It's important to check your credit reports to see if you can fix any mistakes, he says. And be sure to figure out how much house you can afford - most lenders, including Bank of America, have online tables that will help you figure it out.

You'll need to get your financial records in order - proof of income, tax records, a solid source for a down payment and the like, he says. Then, get prequalified so you can show a seller you're a serious buyer who's ready to go.

Barker says that, even though lenders may be taking more care than in the past, "it's not a difficult process for people who can afford a mortgage."

3. First, hire a lawyer

Fools act as their own attorneys in real estate, too - you could get burned. Badly.

You might think you can wait until the closing to hire an attorney - but things can go wrong, so it's a good idea "from the get-go" to find a good lawyer, says Elysia Prinz, manager of Coach Realtors' Northport office.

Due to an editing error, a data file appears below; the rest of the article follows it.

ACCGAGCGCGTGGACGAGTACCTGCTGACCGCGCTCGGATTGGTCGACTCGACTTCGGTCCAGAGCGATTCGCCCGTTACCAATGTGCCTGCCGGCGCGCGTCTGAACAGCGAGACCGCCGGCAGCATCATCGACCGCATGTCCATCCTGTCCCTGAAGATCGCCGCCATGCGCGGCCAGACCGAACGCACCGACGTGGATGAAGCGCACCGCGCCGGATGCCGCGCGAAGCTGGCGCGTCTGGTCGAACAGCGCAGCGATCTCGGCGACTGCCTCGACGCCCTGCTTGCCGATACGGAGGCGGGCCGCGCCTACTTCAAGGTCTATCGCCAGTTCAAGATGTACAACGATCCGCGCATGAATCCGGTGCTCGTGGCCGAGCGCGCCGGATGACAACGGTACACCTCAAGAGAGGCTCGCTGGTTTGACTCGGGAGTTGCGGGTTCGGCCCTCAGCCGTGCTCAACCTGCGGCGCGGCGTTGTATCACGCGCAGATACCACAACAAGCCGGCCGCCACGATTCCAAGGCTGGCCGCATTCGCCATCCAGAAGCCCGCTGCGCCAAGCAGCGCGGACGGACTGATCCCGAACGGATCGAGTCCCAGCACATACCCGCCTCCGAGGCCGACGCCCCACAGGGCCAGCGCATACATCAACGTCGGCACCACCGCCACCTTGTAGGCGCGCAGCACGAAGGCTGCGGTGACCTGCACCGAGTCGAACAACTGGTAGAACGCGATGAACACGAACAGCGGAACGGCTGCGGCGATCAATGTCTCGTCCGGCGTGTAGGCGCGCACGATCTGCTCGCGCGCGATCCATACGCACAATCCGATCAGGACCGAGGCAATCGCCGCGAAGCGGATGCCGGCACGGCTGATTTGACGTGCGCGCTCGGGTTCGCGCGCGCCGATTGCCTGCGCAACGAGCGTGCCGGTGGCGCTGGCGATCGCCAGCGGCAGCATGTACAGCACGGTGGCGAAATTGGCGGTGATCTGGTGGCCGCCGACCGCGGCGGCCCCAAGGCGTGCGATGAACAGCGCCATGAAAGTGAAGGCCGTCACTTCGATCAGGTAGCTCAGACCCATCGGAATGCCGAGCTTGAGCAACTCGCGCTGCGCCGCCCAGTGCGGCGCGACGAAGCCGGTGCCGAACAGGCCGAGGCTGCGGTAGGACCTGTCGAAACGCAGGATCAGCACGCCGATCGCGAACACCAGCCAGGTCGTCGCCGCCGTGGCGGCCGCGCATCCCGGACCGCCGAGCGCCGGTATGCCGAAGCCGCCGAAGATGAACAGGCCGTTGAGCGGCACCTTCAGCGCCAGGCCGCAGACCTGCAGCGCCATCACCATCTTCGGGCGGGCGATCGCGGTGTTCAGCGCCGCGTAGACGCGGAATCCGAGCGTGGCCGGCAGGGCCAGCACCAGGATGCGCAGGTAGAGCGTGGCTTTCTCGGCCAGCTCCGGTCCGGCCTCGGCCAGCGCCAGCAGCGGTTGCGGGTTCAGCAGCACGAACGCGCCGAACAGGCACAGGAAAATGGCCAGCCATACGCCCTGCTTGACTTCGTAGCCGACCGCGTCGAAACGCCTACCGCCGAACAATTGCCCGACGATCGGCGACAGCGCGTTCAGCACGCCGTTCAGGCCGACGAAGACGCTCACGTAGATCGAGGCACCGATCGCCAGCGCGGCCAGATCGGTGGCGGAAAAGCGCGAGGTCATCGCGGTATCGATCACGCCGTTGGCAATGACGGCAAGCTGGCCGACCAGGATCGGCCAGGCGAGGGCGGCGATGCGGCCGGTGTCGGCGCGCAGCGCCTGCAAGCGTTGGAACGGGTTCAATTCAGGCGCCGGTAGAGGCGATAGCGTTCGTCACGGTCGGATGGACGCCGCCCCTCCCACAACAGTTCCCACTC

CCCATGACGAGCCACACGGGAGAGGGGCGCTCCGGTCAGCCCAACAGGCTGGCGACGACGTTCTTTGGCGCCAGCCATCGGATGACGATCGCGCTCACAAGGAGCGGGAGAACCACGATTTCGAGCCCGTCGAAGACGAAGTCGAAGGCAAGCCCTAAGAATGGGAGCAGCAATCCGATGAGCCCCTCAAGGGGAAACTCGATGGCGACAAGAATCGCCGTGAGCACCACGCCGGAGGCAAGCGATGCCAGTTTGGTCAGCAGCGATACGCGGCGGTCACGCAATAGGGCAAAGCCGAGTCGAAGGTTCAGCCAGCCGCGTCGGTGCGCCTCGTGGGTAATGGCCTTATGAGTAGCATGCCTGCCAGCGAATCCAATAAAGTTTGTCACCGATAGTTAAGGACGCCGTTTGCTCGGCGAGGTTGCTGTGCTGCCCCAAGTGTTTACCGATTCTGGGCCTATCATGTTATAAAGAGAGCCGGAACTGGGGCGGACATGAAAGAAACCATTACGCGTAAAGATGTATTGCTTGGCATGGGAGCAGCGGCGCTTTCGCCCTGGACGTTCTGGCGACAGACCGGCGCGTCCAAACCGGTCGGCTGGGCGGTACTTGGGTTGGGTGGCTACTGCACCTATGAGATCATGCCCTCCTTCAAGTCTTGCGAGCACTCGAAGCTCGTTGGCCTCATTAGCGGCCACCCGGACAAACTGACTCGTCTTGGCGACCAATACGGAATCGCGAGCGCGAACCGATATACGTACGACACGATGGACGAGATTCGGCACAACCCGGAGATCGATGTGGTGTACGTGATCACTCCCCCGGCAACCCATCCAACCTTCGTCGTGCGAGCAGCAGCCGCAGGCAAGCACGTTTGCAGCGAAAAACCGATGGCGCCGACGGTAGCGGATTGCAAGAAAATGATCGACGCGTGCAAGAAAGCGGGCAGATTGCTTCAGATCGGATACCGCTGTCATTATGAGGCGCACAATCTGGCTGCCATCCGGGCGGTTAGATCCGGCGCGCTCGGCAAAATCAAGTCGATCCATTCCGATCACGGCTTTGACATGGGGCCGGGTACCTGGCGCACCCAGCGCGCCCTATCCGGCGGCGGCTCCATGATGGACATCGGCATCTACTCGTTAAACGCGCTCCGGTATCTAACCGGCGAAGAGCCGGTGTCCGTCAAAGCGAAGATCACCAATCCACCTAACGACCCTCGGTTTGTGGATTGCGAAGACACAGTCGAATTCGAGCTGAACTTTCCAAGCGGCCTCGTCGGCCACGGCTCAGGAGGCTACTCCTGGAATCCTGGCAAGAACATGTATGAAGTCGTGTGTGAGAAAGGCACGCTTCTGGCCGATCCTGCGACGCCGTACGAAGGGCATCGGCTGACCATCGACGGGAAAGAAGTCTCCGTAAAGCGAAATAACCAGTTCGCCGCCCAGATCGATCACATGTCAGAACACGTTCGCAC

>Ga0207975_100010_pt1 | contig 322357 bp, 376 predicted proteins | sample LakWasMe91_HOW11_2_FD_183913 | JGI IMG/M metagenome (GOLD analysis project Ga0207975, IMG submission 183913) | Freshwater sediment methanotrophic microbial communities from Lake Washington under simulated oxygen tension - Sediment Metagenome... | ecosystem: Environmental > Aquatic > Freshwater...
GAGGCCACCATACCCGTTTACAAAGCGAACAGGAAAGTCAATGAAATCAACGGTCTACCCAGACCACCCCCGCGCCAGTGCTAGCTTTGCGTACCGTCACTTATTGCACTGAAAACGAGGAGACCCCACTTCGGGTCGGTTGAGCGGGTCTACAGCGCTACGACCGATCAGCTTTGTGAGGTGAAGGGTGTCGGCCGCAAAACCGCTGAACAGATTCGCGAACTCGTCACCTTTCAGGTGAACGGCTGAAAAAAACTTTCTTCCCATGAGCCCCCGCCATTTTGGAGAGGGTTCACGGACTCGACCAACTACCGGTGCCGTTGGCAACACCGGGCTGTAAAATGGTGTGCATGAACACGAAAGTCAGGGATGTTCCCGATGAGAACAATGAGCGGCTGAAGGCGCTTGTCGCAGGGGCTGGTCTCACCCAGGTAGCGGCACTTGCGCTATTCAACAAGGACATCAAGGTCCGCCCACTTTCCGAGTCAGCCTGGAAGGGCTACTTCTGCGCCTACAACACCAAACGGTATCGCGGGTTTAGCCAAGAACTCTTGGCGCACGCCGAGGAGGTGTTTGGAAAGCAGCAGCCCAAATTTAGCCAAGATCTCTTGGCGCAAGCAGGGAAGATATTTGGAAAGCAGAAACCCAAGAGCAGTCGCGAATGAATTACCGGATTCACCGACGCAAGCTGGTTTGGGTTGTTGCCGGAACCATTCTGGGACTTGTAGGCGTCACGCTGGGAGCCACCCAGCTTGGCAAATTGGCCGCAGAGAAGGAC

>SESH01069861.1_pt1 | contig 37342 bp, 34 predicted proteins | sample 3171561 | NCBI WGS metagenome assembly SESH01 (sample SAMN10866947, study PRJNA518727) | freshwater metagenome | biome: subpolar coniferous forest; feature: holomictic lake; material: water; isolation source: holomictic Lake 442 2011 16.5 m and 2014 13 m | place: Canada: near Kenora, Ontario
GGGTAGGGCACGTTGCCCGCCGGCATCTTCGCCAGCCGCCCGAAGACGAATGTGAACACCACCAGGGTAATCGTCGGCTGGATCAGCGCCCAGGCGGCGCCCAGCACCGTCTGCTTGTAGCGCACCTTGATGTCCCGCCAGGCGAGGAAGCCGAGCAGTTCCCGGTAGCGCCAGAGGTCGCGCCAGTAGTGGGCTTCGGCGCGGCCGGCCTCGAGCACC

And they're surprisingly affordable - most attorneys charge a flat fee for the entire real estate transaction, and you'll probably pay somewhere between $1,000 and $1,500 locally, experts say.

It's a good idea to have your lawyer look over any legal document before you sign it - no matter how boilerplate it might look, including an agreement with a broker, says David Sappé, a Huntington attorney with a practice concentrating in real estate law. "As soon as they're out in the market and serious about buying or selling, they should have an attorney - from that first binder handshake," he says. "There's no premium that you have to pay for lining up an attorney before or after." If you don't have recommendations, he says, you can check with the state or local bar association.

Look at it this way, he says: When else would you get involved in "a half-million-dollar transaction" without protecting yourself legally?

4. Working for you

Not all real estate brokers are alike - and remember, most of them are representing the homeowner. Not you.

Ask friends, neighbors and relatives for recommendations, and find an experienced person who makes you feel comfortable.